The much awaited IIMA announcement has clarified many doubts, yet raised several new questions in the process.
The CAT is finally out of the bag. After months of secrecy and confusion about what CAT 2009 will have in store for aspirants, students have gained a degree of clarity on how the computer based CAT might pan out. So, what are the implications of the information revealed in the CAT advertisement? And how will it affect your preparation strategy?
The duration of the test has gone down by 15 minutes to two hours and 15 minutes, while the number of questions has been reduced to about 60 or 70.
Key effects are huge, since it represents almost a 25 to 30 per cent reduction in the number of questions. The obvious implication here is that the importance of knowledge increases drastically because your options for omitting questions is greatly reduced.
Hence, the viability of selective studying and selective solving reduces dramatically. This means that because the value of every question up, you really cannot afford to miss any part of the syllabus when preparing for the CAT. This is what will make the CAT tougher to crack.
On the other hand though, for the well prepared student, this is a huge advantage. The number of questions one would need to solve a crack the CAT would be around three to five questions lesser than last year. So in 2008, if you needed to solve 35 questions to make it through; you are likely in need to solve 28 to 32 questions correctly to get calls from the IIMs.
What one can expect?
Questions are likely to get more intricate, if not tougher. Percentage of marks wise cut offs is likely to remain largely unaltered due to this change. One would expect cut offs to remain min the 35 to 45 percent range. Change is likely to be towards the positive, if at all.
What strategy should you adopt?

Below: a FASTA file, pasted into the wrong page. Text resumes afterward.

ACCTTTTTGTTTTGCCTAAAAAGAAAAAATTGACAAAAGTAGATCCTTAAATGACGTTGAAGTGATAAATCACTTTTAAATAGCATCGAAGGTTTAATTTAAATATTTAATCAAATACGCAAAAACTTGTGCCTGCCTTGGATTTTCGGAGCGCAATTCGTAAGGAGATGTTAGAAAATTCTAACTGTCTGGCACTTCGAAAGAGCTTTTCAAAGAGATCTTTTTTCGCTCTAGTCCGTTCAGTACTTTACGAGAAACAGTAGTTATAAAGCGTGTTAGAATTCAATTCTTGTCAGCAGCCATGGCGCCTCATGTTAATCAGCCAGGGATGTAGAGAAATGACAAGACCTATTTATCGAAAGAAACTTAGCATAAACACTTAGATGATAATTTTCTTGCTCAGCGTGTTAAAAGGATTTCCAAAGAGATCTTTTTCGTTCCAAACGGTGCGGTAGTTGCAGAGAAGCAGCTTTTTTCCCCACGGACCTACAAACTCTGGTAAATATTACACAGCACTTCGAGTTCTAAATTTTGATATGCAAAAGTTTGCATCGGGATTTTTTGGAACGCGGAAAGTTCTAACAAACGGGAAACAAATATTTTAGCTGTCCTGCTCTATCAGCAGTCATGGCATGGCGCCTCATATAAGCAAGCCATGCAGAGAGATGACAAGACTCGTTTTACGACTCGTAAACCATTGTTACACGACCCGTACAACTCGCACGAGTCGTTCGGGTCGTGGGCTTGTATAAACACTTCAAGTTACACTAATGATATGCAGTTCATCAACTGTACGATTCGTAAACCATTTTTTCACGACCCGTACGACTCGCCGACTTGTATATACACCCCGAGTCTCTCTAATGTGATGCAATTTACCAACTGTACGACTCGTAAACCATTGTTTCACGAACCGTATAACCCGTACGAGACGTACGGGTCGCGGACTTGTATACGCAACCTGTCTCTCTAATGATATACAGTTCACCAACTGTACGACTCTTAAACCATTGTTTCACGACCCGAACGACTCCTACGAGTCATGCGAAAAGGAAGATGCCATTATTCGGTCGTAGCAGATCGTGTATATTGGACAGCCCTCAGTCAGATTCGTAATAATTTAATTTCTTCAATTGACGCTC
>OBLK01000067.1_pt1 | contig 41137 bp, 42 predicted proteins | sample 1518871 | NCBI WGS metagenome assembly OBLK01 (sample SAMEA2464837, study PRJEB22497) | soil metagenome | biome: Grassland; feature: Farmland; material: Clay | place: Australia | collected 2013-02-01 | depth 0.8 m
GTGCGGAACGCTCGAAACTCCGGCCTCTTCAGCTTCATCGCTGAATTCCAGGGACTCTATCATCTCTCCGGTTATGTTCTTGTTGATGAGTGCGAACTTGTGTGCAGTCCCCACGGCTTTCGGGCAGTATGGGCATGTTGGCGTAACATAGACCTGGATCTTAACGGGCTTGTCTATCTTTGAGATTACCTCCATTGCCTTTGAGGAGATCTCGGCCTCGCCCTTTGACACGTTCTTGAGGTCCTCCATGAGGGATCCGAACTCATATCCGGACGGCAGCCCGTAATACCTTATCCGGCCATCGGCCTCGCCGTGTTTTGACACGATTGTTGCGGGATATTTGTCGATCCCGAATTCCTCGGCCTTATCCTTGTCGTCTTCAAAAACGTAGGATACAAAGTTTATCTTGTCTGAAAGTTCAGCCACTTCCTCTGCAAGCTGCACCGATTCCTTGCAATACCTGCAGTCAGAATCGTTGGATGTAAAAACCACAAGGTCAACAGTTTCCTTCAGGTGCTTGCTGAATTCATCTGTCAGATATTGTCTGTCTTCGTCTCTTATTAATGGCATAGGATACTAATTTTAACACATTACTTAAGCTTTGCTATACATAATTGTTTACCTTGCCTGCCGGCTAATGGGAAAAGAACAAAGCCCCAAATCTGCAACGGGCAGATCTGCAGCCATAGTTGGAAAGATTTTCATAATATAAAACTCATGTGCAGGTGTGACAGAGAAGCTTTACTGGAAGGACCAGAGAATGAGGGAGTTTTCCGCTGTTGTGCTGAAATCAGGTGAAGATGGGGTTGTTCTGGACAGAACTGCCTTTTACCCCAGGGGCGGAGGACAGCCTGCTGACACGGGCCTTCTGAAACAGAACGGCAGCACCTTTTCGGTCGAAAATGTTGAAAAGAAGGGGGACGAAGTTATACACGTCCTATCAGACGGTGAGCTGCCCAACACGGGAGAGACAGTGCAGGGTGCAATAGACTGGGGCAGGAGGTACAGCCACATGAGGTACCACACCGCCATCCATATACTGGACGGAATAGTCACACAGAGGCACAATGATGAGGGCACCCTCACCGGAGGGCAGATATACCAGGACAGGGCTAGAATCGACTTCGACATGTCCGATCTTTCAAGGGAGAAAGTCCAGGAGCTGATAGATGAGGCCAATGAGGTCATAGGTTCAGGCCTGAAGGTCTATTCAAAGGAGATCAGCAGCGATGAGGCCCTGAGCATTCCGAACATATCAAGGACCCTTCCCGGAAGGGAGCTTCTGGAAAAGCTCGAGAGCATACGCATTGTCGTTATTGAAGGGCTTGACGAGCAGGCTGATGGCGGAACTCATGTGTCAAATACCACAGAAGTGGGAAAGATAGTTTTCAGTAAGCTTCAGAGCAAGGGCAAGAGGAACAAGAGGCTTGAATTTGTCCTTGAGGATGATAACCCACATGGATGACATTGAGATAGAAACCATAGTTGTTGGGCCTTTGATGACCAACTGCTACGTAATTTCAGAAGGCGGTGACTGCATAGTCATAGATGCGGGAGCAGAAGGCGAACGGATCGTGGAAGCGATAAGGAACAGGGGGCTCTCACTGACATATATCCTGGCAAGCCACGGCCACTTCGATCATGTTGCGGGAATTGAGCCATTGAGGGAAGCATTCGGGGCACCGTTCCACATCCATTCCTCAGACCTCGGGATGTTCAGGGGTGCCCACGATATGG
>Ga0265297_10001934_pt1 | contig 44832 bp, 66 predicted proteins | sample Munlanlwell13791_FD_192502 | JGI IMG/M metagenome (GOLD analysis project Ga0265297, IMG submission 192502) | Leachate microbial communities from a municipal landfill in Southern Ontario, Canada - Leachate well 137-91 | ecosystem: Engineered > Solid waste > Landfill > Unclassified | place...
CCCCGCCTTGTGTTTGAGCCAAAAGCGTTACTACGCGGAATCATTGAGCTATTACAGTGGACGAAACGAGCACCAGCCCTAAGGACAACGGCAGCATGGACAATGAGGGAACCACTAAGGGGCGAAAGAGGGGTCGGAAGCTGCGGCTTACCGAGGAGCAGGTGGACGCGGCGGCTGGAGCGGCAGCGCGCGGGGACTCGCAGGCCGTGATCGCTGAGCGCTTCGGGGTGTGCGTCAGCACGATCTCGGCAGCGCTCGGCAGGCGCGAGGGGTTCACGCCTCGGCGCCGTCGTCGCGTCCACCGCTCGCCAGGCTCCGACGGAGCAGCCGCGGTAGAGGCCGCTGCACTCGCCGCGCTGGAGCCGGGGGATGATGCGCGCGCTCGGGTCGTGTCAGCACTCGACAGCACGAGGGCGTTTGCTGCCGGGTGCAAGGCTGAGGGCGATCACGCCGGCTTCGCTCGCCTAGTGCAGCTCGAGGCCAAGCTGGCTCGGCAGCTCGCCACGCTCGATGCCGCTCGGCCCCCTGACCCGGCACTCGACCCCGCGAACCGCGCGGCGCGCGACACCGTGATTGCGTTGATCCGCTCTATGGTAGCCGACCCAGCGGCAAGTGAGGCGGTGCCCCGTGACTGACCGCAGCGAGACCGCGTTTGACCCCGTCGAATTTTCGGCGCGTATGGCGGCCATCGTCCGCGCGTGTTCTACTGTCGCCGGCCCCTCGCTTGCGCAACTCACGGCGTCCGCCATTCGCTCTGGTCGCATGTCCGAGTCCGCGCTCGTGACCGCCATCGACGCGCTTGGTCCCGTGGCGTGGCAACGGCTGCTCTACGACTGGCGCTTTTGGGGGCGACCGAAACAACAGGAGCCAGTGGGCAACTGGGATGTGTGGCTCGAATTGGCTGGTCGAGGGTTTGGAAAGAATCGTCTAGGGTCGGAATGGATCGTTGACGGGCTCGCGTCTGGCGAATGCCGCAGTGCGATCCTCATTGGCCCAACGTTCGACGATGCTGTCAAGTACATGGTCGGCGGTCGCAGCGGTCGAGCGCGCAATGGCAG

Over the years the benchmark for cracking the CAT has always been around 40 per cent of the net marks in the paper; if an individual aspirant was able to score over 40 percent of the marks in the paper overall (after negative marking) and around 30 per cent of the marks in each section he/she could count on a call from the IIMs. The percentiles would have taken care of themselves.
However in the context of the reduced number of questions it is advisable to keep a target of 45 per cent of the net marks as the minimum benchmark — i.e. aim, to solve around 40 questions, with a maximum error rate of 10 per cent. Obviously in the context of the argument of speed versus accuracy, accuracy is the dominant requirement now.
Question quality and questioning areas:
The IIMs have repeatedly pointed out and it has also been clarified through the sample questions published on their website (www.catiim.in) that there is going to be no change in either the sections on which the CAT tests you, nor on the question types. However, one thing that might change is that the quality of questions masked might be more difficult or intricate than the previous CATs. So be prepared for all eventualities.
Also there has been some debate with regard to the reading comprehension questions, with many propagating the idea that the passage length might be shorter in a computerized test. One look at the testing software and the page up / page down function should lay that thought to rest. There are no technical constraints in presenting lengthy reading passages and / or data interpretation questions.
The fest environment provides you with the option of marking questions for review something that can be a great advantage for a test taker. This was not possible in the context of the earlier paper pencil CATs and is likely to be a fantastic tool, if used optimally.
In a paper pencil test, managing the test paper, the answer sheet, pen, pencil, eraser, admit card and other requirements on a small school table was an additional headache for takers. This is no longer a concern.
A lot of test takers would lose out by marking the right answers for the wrong questions. In extreme cases, an entire set of correctly solved questions would become incorrect, due to marking them in the wrong slots in the OMR sheet. Besides if the test taker had not marked an oval completely for an answer, the OMR machine would not recognize the answer. These problems will also be done away with in the e-CAT.
All in all, the computer based CAT should be a big boon for test takers, as the positives far outweigh the negatives. Perhaps, the only thing you need to teach yourself is thinking on the machine which is the ability to keep your mind focused on the question, while solving the test. So go ahead and focus on the management of your mind the foremost thing you need to do to master the computer based CAT.